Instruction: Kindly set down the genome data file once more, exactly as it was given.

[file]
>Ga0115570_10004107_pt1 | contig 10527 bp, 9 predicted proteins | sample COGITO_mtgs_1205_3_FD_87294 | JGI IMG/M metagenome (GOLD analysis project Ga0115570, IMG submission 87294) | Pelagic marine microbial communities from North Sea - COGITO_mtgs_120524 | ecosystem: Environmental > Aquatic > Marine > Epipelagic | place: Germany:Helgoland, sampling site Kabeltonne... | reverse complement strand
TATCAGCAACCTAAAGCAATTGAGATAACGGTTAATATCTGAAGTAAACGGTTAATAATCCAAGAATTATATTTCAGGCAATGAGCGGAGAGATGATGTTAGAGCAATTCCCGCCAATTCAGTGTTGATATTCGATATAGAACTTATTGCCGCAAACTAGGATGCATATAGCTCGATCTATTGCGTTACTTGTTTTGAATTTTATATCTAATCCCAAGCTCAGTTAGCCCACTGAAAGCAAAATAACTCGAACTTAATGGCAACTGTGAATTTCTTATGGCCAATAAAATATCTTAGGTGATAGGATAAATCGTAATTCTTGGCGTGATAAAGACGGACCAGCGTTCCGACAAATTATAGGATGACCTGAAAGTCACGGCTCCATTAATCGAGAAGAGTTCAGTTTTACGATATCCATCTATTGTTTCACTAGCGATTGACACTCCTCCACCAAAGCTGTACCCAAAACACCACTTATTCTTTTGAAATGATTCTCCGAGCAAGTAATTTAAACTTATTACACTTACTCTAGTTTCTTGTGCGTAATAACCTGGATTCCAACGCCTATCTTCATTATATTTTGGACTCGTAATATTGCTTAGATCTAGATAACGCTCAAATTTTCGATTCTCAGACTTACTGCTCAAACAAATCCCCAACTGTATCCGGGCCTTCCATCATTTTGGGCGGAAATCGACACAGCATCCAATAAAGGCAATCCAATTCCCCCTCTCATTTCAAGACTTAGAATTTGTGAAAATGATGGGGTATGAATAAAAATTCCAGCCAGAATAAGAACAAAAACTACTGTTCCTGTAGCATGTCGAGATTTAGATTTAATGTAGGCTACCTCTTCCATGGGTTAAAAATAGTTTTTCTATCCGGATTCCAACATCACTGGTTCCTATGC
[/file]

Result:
>Ga0115570_10004107_pt1 | contig 10527 bp, 9 predicted proteins | sample COGITO_mtgs_1205_3_FD_87294 | JGI IMG/M metagenome (GOLD analysis project Ga0115570, IMG submission 87294) | Pelagic marine microbial communities from North Sea - COGITO_mtgs_120524 | ecosystem: Environmental > Aquatic > Marine > Epipelagic | place: Germany:Helgoland, sampling site Kabeltonne... | reverse complement strand
TATCAGCAACCTAAAGCAATTGAGATAACGGTTAATATCTGAAGTAAACGGTTAATAATCCAAGAATTATATTTCAGGCAATGAGCGGAGAGATGATGTTAGAGCAATTCCCGCCAATTCAGTGTTGATATTCGATATAGAACTTATTGCCGCAAACTAGGATGCATATAGCTCGATCTATTGCGTTACTTGTTTTGAATTTTATATCTAATCCCAAGCTCAGTTAGCCCACTGAAAGCAAAATAACTCGAACTTAATGGCAACTGTGAATTTCTTATGGCCAATAAAATATCTTAGGTGATAGGATAAATCGTAATTCTTGGCGTGATAAAGACGGACCAGCGTTCCGACAAATTATAGGATGACCTGAAAGTCACGGCTCCATTAATCGAGAAGAGTTCAGTTTTACGATATCCATCTATTGTTTCACTAGCGATTGACACTCCTCCACCAAAGCTGTACCCAAAACACCACTTATTCTTTTGAAATGATTCTCCGAGCAAGTAATTTAAACTTATTACACTTACTCTAGTTTCTTGTGCGTAATAACCTGGATTCCAACGCCTATCTTCATTATATTTTGGACTCGTAATATTGCTTAGATCTAGATAACGCTCAAATTTTCGATTCTCAGACTTACTGCTCAAACAAATCCCCAACTGTATCCGGGCCTTCCATCATTTTGGGCGGAAATCGACACAGCATCCAATAAAGGCAATCCAATTCCCCCTCTCATTTCAAGACTTAGAATTTGTGAAAATGATGGGGTATGAATAAAAATTCCAGCCAGAATAAGAACAAAAACTACTGTTCCTGTAGCATGTCGAGATTTAGATTTAATGTAGGCTACCTCTTCCATGGGTTAAAAATAGTTTTTCTATCCGGATTCCAACATCACTGGTTCCTATGC